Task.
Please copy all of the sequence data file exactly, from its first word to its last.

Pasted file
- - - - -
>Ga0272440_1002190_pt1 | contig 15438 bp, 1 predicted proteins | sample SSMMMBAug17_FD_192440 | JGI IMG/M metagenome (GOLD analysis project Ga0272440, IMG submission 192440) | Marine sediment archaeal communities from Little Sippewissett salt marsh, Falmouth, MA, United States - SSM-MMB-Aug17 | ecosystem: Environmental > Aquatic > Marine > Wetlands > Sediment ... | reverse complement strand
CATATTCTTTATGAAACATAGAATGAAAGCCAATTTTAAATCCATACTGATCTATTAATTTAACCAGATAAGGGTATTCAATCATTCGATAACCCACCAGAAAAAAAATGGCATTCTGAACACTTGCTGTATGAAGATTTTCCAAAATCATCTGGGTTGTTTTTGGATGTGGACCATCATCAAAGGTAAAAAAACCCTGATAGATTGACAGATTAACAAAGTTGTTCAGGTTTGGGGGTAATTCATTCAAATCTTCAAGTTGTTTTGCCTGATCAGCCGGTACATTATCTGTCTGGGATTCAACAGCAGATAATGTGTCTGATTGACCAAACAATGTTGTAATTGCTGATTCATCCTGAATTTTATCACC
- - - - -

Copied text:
>Ga0272440_1002190_pt1 | contig 15438 bp, 1 predicted proteins | sample SSMMMBAug17_FD_192440 | JGI IMG/M metagenome (GOLD analysis project Ga0272440, IMG submission 192440) | Marine sediment archaeal communities from Little Sippewissett salt marsh, Falmouth, MA, United States - SSM-MMB-Aug17 | ecosystem: Environmental > Aquatic > Marine > Wetlands > Sediment ... | reverse complement strand
CATATTCTTTATGAAACATAGAATGAAAGCCAATTTTAAATCCATACTGATCTATTAATTTAACCAGATAAGGGTATTCAATCATTCGATAACCCACCAGAAAAAAAATGGCATTCTGAACACTTGCTGTATGAAGATTTTCCAAAATCATCTGGGTTGTTTTTGGATGTGGACCATCATCAAAGGTAAAAAAACCCTGATAGATTGACAGATTAACAAAGTTGTTCAGGTTTGGGGGTAATTCATTCAAATCTTCAAGTTGTTTTGCCTGATCAGCCGGTACATTATCTGTCTGGGATTCAACAGCAGATAATGTGTCTGATTGACCAAACAATGTTGTAATTGCTGATTCATCCTGAATTTTATCACC